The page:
There are four baby squirrels in the locust tree across from my bedroom window. Probably about six or seven weeks old, still with big heads and skinny tails. They swarm and hop awkwardly throughout the tree's higher branches, their wide eyes somehow managing to simultaneously convey both dazed daffiness and mischief.
I like to think I contributed to their existence, since I fed their mother while she was pregnant. So they're kind of my grandkids, in a furry little way. The bad thing is I haven't made the four-hour trek to Meijer in over a month, so I have been out of peanuts for several weeks now. Must get peanuts soon so I can establish relationship with new squirrels!!
This morning my [house] apartment is covered in a fine black grit. Well, not so much "this morning," but rather "of late," since there has been massive construction on my street ever since the snow mostly melted, which wasn't as long ago as one might think—-but I digress. I guess I should go around and clean it all off, but it just appears again instantly. Also, any kind of home maintenance is second or third priority right now, unless it's something overtly dangerous or smelly.
This week I am trying to finish (yet another) draft of the results section for my thesis, so I can defend this puppy soon and finally get going on my dissertation. I also finally completed four or five satisfying hours of filing last night that had been accumulating (in some cases) since over a year ago. Usually I play catch-up on those kinds of things at each academic break, but the events last summer pretty much knocked the world out from under me for a while, and then I was going to get back on track over winter break, and you know what was going on then...so it's nice to finally feel on an even keel again. I even got to take all the class binders out of my bookcase and replace them with the textbooks that had been lying in piles on the floor for months!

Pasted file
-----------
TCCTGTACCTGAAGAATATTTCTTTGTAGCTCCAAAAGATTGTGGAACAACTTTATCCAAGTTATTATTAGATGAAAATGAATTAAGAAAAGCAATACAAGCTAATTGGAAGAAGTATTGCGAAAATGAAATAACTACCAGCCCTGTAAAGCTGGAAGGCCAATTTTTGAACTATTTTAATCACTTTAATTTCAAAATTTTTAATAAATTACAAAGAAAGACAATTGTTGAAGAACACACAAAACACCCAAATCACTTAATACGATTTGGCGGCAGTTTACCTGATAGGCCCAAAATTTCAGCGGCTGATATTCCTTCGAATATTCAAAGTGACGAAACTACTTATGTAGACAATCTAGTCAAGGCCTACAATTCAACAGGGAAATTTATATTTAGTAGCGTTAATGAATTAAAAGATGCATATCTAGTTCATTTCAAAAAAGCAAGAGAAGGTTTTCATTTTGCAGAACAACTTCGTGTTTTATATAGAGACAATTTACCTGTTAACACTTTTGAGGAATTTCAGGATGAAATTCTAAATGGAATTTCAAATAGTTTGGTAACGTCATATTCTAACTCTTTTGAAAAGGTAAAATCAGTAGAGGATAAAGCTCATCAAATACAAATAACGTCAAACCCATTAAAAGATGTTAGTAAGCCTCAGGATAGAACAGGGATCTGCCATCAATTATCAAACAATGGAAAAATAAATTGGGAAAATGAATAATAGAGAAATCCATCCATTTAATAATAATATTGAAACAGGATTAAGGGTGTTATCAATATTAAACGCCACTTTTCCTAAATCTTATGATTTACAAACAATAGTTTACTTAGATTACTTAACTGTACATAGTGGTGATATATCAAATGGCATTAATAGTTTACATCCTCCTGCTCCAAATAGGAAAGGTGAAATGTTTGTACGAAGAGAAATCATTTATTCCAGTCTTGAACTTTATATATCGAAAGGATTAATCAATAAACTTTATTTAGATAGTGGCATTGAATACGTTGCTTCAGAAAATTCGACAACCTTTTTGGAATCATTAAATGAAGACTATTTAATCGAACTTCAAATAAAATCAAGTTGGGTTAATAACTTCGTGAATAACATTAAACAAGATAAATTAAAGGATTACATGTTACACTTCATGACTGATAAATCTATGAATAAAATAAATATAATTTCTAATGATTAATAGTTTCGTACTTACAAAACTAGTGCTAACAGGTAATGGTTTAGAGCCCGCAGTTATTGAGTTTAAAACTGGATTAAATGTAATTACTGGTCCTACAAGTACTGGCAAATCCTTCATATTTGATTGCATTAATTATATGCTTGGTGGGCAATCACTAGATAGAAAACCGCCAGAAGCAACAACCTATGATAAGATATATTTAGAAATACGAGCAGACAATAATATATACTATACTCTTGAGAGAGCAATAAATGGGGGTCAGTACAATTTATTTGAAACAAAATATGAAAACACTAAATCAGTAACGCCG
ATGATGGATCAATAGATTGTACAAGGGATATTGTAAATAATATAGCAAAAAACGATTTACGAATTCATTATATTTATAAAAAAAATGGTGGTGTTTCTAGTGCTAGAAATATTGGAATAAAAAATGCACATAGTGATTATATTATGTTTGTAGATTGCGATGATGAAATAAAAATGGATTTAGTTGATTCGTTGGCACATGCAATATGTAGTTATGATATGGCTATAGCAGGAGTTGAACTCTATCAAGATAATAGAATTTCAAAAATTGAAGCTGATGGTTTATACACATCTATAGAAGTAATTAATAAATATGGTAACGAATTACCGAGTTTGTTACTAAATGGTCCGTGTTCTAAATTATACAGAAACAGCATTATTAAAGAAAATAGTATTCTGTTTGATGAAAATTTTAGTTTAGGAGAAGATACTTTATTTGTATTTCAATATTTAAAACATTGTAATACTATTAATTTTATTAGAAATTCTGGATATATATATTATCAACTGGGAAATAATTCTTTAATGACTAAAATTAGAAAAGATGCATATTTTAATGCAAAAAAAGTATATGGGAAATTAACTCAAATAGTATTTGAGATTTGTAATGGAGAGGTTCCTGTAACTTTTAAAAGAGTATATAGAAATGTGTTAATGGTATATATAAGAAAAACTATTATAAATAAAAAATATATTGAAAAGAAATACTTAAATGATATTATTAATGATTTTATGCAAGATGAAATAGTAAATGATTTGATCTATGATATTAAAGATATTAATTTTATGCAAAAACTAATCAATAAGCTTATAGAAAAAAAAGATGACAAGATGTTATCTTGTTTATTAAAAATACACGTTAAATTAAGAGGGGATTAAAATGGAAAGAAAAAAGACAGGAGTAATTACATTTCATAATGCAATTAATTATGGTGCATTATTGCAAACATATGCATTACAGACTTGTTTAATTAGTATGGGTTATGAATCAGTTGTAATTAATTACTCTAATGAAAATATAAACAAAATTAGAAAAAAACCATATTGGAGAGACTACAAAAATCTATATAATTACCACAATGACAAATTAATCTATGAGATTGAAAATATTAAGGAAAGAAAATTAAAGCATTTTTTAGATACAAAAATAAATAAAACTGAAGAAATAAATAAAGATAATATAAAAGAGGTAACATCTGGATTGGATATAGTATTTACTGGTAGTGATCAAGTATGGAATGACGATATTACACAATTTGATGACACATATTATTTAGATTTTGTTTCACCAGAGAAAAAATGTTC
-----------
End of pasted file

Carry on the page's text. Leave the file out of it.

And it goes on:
One of the things I discovered in a pile of neglected papers was a credit report featuring two mysterious items that may explain why my credit rating dropped for no reason recently.
One item was (and of COURSE it just had to be back to haunt me) the business with Eastern in which they had mis-entered both my birth date AND my social security number into their system, thus making the national loan registry think I was not actually in school, and therefore must be defaulting on my student loans. It took me SEVEN MONTHS to get that fixed, and it didn't actually get changed until I had kind of a yelling meltdown in the registrar's office. Note that this is extremely rare for me, but nothing else had worked.
"Well, if the information is wrong," the student employee behind the desk said accusingly, (this after six months of my visiting the office, and them assuring me they were about to go fix it that day, and then not doing it, until the day I noticed that the interest on all my credit cards went up,) "then you'll have to go get your [what was it—-birth certificate? Passport? Social security card? I can't remember] and bring it in, and do this, and do that...blah blah blah...
I finally told them in an angry, loud, and shaking voice that it was their mistake, that I had sent in all the necessary required ID when I applied at the dang school in the first place, that copies would already be in my file if they would bother to just look at it for once!! —and so on.
So they took me somewhere where there was a chair (to halt my frothing) and finally actually looked in my file, saw that I was right, changed the information, and even made a few phone calls on my behalf. (Only took six or seven months and some yelling.)